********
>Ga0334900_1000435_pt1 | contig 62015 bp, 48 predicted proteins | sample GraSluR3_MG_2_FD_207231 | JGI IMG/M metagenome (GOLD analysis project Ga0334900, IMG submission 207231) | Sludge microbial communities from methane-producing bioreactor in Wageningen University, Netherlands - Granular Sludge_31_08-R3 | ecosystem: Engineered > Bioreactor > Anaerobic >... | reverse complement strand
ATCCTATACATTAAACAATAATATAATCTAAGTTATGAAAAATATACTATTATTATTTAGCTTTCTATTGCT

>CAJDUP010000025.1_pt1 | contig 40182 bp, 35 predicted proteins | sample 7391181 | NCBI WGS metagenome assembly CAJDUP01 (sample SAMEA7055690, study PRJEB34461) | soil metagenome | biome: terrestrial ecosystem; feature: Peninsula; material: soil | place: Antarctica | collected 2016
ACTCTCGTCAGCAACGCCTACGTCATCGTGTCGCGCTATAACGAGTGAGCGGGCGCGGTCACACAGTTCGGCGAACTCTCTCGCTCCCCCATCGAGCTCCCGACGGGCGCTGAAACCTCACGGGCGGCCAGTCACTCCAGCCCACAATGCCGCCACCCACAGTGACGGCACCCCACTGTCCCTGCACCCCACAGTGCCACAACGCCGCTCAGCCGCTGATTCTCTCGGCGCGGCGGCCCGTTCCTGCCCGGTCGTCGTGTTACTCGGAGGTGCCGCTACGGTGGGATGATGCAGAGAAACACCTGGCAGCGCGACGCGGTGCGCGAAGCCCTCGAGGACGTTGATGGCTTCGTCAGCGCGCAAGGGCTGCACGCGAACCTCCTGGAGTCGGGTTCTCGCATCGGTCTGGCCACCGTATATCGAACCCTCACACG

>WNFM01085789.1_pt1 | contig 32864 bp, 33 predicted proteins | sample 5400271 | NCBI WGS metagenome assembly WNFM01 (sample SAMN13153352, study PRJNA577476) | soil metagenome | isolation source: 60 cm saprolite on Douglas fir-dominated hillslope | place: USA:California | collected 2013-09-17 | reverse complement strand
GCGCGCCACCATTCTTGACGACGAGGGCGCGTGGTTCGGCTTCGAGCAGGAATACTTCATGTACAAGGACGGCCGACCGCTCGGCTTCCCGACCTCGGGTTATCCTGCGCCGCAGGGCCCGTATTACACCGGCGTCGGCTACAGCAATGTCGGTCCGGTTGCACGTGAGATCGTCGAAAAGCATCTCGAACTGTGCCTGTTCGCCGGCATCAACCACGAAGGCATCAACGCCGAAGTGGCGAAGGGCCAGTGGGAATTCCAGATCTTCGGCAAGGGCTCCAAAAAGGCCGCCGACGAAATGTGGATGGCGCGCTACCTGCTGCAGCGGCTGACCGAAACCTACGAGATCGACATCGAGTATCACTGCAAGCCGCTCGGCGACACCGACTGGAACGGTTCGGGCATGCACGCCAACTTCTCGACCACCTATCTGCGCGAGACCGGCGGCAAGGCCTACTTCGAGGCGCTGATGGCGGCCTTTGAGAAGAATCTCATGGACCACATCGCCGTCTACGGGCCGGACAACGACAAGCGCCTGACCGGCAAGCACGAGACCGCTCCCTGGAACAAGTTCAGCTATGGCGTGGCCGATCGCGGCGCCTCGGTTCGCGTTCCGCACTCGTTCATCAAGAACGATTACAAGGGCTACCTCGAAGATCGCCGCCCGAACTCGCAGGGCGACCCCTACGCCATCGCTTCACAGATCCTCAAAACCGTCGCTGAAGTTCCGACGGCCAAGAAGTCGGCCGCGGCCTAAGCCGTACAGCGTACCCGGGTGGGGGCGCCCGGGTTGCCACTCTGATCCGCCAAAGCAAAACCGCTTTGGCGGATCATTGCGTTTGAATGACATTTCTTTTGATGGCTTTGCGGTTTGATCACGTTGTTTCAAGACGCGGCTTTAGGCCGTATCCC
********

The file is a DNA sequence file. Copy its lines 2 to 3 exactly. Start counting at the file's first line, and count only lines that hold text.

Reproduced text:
ATCCTATACATTAAACAATAATATAATCTAAGTTATGAAAAATATACTATTATTATTTAGCTTTCTATTGCT

>CAJDUP010000025.1_pt1 | contig 40182 bp, 35 predicted proteins | sample 7391181 | NCBI WGS metagenome assembly CAJDUP01 (sample SAMEA7055690, study PRJEB34461) | soil metagenome | biome: terrestrial ecosystem; feature: Peninsula; material: soil | place: Antarctica | collected 2016